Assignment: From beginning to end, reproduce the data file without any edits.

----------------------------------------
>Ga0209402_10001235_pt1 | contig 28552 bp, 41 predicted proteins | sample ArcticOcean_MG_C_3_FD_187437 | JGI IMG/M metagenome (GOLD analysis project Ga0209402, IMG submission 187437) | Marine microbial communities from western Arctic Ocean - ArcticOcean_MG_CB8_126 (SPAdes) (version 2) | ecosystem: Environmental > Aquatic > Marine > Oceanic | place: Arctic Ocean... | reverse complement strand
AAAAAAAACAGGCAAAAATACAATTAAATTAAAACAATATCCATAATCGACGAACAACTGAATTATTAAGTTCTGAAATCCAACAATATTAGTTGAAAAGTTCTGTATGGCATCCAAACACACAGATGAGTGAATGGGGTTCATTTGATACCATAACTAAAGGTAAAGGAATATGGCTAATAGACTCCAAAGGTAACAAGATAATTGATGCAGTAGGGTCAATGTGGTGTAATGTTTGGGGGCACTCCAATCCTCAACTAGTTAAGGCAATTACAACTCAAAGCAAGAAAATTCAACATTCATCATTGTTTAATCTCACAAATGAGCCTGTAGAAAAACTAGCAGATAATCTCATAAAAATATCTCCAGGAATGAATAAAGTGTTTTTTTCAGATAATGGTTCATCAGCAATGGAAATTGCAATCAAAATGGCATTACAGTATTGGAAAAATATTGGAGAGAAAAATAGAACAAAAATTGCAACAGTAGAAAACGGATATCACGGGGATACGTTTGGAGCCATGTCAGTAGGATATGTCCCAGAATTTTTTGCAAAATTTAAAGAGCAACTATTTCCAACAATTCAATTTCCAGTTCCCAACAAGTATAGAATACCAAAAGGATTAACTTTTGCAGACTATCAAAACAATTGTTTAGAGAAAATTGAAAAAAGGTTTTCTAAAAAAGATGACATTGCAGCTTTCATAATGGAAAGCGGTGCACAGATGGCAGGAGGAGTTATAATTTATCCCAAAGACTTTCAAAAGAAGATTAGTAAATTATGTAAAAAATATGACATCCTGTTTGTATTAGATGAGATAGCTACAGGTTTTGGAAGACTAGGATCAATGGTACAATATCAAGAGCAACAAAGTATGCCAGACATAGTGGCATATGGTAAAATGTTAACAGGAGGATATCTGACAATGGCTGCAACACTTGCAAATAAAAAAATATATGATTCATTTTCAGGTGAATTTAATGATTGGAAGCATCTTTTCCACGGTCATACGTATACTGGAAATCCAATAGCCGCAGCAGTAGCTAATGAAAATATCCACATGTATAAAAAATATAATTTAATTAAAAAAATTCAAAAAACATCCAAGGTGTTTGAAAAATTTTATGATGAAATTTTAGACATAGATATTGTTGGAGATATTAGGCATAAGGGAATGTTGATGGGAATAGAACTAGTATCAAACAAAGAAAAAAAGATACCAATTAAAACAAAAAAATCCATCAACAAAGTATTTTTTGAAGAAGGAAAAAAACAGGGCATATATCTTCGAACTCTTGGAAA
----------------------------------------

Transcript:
>Ga0209402_10001235_pt1 | contig 28552 bp, 41 predicted proteins | sample ArcticOcean_MG_C_3_FD_187437 | JGI IMG/M metagenome (GOLD analysis project Ga0209402, IMG submission 187437) | Marine microbial communities from western Arctic Ocean - ArcticOcean_MG_CB8_126 (SPAdes) (version 2) | ecosystem: Environmental > Aquatic > Marine > Oceanic | place: Arctic Ocean... | reverse complement strand
AAAAAAAACAGGCAAAAATACAATTAAATTAAAACAATATCCATAATCGACGAACAACTGAATTATTAAGTTCTGAAATCCAACAATATTAGTTGAAAAGTTCTGTATGGCATCCAAACACACAGATGAGTGAATGGGGTTCATTTGATACCATAACTAAAGGTAAAGGAATATGGCTAATAGACTCCAAAGGTAACAAGATAATTGATGCAGTAGGGTCAATGTGGTGTAATGTTTGGGGGCACTCCAATCCTCAACTAGTTAAGGCAATTACAACTCAAAGCAAGAAAATTCAACATTCATCATTGTTTAATCTCACAAATGAGCCTGTAGAAAAACTAGCAGATAATCTCATAAAAATATCTCCAGGAATGAATAAAGTGTTTTTTTCAGATAATGGTTCATCAGCAATGGAAATTGCAATCAAAATGGCATTACAGTATTGGAAAAATATTGGAGAGAAAAATAGAACAAAAATTGCAACAGTAGAAAACGGATATCACGGGGATACGTTTGGAGCCATGTCAGTAGGATATGTCCCAGAATTTTTTGCAAAATTTAAAGAGCAACTATTTCCAACAATTCAATTTCCAGTTCCCAACAAGTATAGAATACCAAAAGGATTAACTTTTGCAGACTATCAAAACAATTGTTTAGAGAAAATTGAAAAAAGGTTTTCTAAAAAAGATGACATTGCAGCTTTCATAATGGAAAGCGGTGCACAGATGGCAGGAGGAGTTATAATTTATCCCAAAGACTTTCAAAAGAAGATTAGTAAATTATGTAAAAAATATGACATCCTGTTTGTATTAGATGAGATAGCTACAGGTTTTGGAAGACTAGGATCAATGGTACAATATCAAGAGCAACAAAGTATGCCAGACATAGTGGCATATGGTAAAATGTTAACAGGAGGATATCTGACAATGGCTGCAACACTTGCAAATAAAAAAATATATGATTCATTTTCAGGTGAATTTAATGATTGGAAGCATCTTTTCCACGGTCATACGTATACTGGAAATCCAATAGCCGCAGCAGTAGCTAATGAAAATATCCACATGTATAAAAAATATAATTTAATTAAAAAAATTCAAAAAACATCCAAGGTGTTTGAAAAATTTTATGATGAAATTTTAGACATAGATATTGTTGGAGATATTAGGCATAAGGGAATGTTGATGGGAATAGAACTAGTATCAAACAAAGAAAAAAAGATACCAATTAAAACAAAAAAATCCATCAACAAAGTATTTTTTGAAGAAGGAAAAAAACAGGGCATATATCTTCGAACTCTTGGAAA